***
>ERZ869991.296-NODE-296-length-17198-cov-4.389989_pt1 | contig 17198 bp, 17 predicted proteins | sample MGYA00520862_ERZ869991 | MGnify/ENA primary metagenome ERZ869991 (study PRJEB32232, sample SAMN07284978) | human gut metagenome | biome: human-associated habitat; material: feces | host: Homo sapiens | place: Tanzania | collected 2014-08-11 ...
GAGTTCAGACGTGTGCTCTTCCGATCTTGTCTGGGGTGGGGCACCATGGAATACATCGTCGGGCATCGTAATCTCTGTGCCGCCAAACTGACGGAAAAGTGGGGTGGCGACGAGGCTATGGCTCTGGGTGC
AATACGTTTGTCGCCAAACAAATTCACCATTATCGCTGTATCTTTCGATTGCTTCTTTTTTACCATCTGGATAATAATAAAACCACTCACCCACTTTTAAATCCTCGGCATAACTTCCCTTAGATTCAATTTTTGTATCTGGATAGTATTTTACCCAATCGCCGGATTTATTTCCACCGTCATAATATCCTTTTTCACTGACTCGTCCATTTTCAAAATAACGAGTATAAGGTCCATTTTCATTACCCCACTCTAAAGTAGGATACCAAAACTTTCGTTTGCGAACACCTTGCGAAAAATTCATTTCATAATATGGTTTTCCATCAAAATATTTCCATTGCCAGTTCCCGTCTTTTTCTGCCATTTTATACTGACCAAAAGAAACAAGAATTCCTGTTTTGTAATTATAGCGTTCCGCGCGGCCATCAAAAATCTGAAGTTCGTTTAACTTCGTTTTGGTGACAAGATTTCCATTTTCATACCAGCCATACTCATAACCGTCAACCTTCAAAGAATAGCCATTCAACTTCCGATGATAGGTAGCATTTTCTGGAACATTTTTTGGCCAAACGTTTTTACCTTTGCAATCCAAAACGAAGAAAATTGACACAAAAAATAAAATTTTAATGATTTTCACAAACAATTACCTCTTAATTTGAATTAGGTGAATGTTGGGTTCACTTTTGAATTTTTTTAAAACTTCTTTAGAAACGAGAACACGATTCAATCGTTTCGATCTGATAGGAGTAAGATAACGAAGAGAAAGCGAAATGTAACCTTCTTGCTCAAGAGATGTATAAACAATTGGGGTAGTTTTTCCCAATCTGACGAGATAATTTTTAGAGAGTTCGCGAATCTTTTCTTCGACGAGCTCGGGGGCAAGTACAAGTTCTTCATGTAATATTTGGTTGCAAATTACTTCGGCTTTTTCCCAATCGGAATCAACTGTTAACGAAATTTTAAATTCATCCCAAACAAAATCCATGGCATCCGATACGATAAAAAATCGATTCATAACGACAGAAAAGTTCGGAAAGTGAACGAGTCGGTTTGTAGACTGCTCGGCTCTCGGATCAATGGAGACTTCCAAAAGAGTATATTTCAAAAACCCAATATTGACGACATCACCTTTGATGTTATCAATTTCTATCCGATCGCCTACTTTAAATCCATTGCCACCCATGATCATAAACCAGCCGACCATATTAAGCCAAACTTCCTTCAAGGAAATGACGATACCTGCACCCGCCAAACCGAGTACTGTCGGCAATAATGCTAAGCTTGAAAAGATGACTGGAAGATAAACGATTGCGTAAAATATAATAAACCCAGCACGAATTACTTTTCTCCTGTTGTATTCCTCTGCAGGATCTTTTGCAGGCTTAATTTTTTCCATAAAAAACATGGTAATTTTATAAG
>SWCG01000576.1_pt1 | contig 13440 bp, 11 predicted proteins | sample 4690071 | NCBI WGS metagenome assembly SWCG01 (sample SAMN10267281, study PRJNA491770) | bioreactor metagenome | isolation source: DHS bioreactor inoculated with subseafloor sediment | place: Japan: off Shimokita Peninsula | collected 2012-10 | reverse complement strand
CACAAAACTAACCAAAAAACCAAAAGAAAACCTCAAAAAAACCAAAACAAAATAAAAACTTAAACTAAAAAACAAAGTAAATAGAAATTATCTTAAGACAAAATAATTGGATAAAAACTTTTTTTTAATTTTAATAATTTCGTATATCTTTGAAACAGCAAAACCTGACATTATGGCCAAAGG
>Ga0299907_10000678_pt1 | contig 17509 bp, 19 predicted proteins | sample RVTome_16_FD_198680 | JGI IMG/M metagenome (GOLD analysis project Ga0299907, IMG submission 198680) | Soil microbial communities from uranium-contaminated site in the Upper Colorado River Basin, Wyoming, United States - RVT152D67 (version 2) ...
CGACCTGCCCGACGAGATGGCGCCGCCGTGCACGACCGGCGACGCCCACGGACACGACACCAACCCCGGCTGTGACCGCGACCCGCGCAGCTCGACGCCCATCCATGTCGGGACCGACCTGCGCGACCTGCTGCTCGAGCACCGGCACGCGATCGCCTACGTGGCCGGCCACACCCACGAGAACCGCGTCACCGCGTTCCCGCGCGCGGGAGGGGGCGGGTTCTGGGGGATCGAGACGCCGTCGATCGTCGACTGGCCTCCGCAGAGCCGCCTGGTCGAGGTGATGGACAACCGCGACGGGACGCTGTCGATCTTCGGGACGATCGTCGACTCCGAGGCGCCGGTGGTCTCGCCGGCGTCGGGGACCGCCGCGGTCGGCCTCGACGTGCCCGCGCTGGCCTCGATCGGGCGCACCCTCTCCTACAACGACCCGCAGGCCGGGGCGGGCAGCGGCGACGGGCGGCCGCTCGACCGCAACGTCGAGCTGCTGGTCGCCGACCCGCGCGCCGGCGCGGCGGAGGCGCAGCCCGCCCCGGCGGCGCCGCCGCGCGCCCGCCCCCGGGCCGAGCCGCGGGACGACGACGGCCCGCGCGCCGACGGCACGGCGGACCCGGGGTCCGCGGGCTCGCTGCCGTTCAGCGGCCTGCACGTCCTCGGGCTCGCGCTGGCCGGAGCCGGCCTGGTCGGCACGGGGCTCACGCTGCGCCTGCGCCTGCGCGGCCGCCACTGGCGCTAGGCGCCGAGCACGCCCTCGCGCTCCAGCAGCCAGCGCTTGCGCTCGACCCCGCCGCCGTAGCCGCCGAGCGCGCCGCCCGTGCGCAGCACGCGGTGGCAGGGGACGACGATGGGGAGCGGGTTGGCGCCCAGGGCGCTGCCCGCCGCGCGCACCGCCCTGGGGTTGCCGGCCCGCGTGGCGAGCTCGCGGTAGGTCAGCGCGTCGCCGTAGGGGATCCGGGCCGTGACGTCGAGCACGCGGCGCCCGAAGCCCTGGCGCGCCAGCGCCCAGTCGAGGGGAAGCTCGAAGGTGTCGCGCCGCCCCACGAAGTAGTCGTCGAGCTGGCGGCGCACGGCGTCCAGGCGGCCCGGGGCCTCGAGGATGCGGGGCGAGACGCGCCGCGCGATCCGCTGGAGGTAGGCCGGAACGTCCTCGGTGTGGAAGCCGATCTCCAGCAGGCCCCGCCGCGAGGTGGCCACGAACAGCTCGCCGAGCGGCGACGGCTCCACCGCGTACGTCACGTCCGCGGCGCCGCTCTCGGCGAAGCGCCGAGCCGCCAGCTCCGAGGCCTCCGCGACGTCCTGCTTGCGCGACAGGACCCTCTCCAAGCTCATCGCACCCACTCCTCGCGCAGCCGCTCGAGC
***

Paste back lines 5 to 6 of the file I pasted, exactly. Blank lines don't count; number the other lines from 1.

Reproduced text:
CACAAAACTAACCAAAAAACCAAAAGAAAACCTCAAAAAAACCAAAACAAAATAAAAACTTAAACTAAAAAACAAAGTAAATAGAAATTATCTTAAGACAAAATAATTGGATAAAAACTTTTTTTTAATTTTAATAATTTCGTATATCTTTGAAACAGCAAAACCTGACATTATGGCCAAAGG
>Ga0299907_10000678_pt1 | contig 17509 bp, 19 predicted proteins | sample RVTome_16_FD_198680 | JGI IMG/M metagenome (GOLD analysis project Ga0299907, IMG submission 198680) | Soil microbial communities from uranium-contaminated site in the Upper Colorado River Basin, Wyoming, United States - RVT152D67 (version 2) ...